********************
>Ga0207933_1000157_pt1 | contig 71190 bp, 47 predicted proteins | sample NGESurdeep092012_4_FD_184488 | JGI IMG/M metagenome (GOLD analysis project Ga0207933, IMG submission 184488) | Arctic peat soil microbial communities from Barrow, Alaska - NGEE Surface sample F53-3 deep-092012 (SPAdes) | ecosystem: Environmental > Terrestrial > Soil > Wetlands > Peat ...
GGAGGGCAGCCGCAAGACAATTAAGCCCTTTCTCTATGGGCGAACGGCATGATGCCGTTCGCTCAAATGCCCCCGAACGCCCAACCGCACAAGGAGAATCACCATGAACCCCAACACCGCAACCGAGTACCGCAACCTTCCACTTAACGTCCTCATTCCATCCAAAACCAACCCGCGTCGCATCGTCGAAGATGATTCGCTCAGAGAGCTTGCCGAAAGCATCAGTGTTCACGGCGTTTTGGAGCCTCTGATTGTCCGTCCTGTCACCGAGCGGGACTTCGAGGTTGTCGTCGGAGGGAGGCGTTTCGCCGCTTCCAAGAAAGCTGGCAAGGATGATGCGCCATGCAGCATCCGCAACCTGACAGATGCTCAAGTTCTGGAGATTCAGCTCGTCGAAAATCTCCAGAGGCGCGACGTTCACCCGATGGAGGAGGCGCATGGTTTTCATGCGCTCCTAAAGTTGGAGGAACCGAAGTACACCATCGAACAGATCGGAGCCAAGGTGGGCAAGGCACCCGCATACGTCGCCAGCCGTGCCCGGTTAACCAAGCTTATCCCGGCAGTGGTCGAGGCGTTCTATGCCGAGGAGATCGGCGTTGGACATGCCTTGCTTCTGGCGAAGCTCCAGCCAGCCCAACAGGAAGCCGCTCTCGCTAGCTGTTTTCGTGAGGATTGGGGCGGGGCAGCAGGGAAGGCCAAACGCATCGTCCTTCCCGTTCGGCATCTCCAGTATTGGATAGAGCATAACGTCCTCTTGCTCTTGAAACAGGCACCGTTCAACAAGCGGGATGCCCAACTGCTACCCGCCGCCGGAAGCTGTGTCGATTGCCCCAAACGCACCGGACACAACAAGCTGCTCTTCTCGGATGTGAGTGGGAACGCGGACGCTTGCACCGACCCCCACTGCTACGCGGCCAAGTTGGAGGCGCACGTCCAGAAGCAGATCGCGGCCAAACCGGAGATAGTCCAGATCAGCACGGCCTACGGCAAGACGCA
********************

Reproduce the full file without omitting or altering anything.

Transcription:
>Ga0207933_1000157_pt1 | contig 71190 bp, 47 predicted proteins | sample NGESurdeep092012_4_FD_184488 | JGI IMG/M metagenome (GOLD analysis project Ga0207933, IMG submission 184488) | Arctic peat soil microbial communities from Barrow, Alaska - NGEE Surface sample F53-3 deep-092012 (SPAdes) | ecosystem: Environmental > Terrestrial > Soil > Wetlands > Peat ...
GGAGGGCAGCCGCAAGACAATTAAGCCCTTTCTCTATGGGCGAACGGCATGATGCCGTTCGCTCAAATGCCCCCGAACGCCCAACCGCACAAGGAGAATCACCATGAACCCCAACACCGCAACCGAGTACCGCAACCTTCCACTTAACGTCCTCATTCCATCCAAAACCAACCCGCGTCGCATCGTCGAAGATGATTCGCTCAGAGAGCTTGCCGAAAGCATCAGTGTTCACGGCGTTTTGGAGCCTCTGATTGTCCGTCCTGTCACCGAGCGGGACTTCGAGGTTGTCGTCGGAGGGAGGCGTTTCGCCGCTTCCAAGAAAGCTGGCAAGGATGATGCGCCATGCAGCATCCGCAACCTGACAGATGCTCAAGTTCTGGAGATTCAGCTCGTCGAAAATCTCCAGAGGCGCGACGTTCACCCGATGGAGGAGGCGCATGGTTTTCATGCGCTCCTAAAGTTGGAGGAACCGAAGTACACCATCGAACAGATCGGAGCCAAGGTGGGCAAGGCACCCGCATACGTCGCCAGCCGTGCCCGGTTAACCAAGCTTATCCCGGCAGTGGTCGAGGCGTTCTATGCCGAGGAGATCGGCGTTGGACATGCCTTGCTTCTGGCGAAGCTCCAGCCAGCCCAACAGGAAGCCGCTCTCGCTAGCTGTTTTCGTGAGGATTGGGGCGGGGCAGCAGGGAAGGCCAAACGCATCGTCCTTCCCGTTCGGCATCTCCAGTATTGGATAGAGCATAACGTCCTCTTGCTCTTGAAACAGGCACCGTTCAACAAGCGGGATGCCCAACTGCTACCCGCCGCCGGAAGCTGTGTCGATTGCCCCAAACGCACCGGACACAACAAGCTGCTCTTCTCGGATGTGAGTGGGAACGCGGACGCTTGCACCGACCCCCACTGCTACGCGGCCAAGTTGGAGGCGCACGTCCAGAAGCAGATCGCGGCCAAACCGGAGATAGTCCAGATCAGCACGGCCTACGGCAAGACGCA